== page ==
Alfred Adler, born February 7th, 1870, was an Austrian physician and psychotherapist who is responsible for the introduction of individual psychology. Born the second child of seven, Alfred and his Hungarian-born Jewish family lived in Rudolfsheim near Vienna where at age four he developed a case of rickets. The doctor announced to Alfred and his parents that there was nothing he could do for him, stating to his father, “Your boy is lost”. It was this false diagnosis that led to Alfred’s decision to devote his life to becoming a physician (Boeree, 1997). Adler attended medical school at the University of Vienna, where he graduated in 1895. While attending University, Adler met his soon-to-be wife Raissa Timofeyewna Epstein, a Russian-born social activist. The two married in 1897 and had four children, two of which grew up to by psychiatrists. Adler began his medical career as an ophthalmologist, but soon switched to a general practice in the suburbs of Vienna (Boerre, 1997).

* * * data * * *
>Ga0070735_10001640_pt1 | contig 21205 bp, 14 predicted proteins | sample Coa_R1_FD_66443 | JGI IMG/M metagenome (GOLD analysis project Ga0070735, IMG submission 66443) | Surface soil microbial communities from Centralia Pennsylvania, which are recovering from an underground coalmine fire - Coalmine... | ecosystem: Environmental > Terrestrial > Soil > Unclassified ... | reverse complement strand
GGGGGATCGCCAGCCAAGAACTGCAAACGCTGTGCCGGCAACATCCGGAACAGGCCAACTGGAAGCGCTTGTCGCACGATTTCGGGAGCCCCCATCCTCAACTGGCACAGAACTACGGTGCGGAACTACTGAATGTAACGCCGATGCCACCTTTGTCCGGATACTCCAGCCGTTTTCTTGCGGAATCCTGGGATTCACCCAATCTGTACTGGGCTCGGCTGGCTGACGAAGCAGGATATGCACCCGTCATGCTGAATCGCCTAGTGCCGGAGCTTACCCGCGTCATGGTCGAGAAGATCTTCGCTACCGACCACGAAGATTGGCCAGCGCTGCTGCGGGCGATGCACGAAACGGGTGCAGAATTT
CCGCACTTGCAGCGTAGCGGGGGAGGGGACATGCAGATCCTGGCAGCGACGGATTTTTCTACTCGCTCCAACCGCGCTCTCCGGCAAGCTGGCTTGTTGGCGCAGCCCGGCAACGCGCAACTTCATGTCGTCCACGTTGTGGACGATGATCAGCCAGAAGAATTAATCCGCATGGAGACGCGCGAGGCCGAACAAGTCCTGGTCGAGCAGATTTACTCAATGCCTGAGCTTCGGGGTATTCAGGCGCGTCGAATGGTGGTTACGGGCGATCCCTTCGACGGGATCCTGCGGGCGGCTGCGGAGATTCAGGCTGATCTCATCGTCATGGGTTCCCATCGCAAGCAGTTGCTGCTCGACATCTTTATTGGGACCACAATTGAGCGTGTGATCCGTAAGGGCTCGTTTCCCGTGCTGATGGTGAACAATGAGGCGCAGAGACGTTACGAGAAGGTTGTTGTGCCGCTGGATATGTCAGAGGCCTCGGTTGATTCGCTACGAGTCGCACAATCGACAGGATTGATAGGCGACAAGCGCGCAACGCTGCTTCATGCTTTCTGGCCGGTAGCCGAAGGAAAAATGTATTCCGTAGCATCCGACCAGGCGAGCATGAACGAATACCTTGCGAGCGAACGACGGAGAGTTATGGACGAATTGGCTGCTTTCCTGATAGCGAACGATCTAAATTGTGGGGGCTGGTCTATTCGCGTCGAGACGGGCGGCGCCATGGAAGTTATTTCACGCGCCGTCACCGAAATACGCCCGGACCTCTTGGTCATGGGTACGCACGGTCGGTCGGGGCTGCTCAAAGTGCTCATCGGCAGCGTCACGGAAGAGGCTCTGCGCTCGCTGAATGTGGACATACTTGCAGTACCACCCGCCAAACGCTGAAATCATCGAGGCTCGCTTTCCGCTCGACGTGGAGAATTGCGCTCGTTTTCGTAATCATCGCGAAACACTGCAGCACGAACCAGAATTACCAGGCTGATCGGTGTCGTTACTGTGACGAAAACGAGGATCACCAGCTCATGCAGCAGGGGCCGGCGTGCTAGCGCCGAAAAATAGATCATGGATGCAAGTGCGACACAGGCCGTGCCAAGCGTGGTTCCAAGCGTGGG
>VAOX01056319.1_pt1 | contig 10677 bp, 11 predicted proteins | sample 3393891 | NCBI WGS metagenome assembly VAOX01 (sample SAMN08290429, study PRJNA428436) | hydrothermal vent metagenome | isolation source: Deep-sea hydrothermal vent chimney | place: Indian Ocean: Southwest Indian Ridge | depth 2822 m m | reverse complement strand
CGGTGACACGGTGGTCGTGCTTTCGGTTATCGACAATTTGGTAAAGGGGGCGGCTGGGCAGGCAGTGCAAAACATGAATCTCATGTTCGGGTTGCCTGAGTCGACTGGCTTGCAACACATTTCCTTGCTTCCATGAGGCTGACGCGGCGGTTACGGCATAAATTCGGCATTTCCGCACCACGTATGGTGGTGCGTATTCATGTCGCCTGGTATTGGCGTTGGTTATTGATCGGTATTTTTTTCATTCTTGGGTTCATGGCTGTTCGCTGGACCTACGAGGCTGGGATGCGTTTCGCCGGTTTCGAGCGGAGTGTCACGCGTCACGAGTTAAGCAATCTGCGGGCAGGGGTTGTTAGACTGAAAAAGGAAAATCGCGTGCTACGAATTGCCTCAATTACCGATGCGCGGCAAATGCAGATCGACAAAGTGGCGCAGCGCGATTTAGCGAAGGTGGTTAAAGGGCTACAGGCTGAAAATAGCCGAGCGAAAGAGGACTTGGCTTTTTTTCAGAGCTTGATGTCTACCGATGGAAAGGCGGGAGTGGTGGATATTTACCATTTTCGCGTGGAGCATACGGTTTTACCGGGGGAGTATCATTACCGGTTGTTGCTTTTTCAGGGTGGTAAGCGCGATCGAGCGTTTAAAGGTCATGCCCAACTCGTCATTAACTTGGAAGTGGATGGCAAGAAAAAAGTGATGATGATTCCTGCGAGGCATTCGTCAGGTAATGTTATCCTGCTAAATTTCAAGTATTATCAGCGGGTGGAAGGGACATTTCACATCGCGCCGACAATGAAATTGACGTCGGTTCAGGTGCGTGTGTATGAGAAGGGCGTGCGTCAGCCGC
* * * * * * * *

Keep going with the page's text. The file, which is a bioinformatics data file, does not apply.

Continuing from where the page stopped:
Alfred Adler is often thought to be a pupil of Sigmund Freud, but this is in fact not the case. In fact, it was Sigmund Freud who sought out Adler to invite him for an informal discussion group called “The Wednesday Society” because he was fascinated by Adler’s theories. This discussion group was comprised of several big names in the psychiatric community, and it is considered the birth place of what would eventually be called psychoanalysis. After several years as a colleague of Freud’s, Adler disassociated himself from Freud after the two had a falling out due to clashing opinions on psychoanalysis. Adler moved toward a more individualized form of therapy and founded The Society of Individual Psychology in 1912 (Fiebert, 1997). When discussing his concept of the conscious mind, Adler wrote, “Individual Psychology distinguishes the conscious and the unconscious, not separate and conflicting entities, but complimentary and cooperative parts of one and the same reality”...
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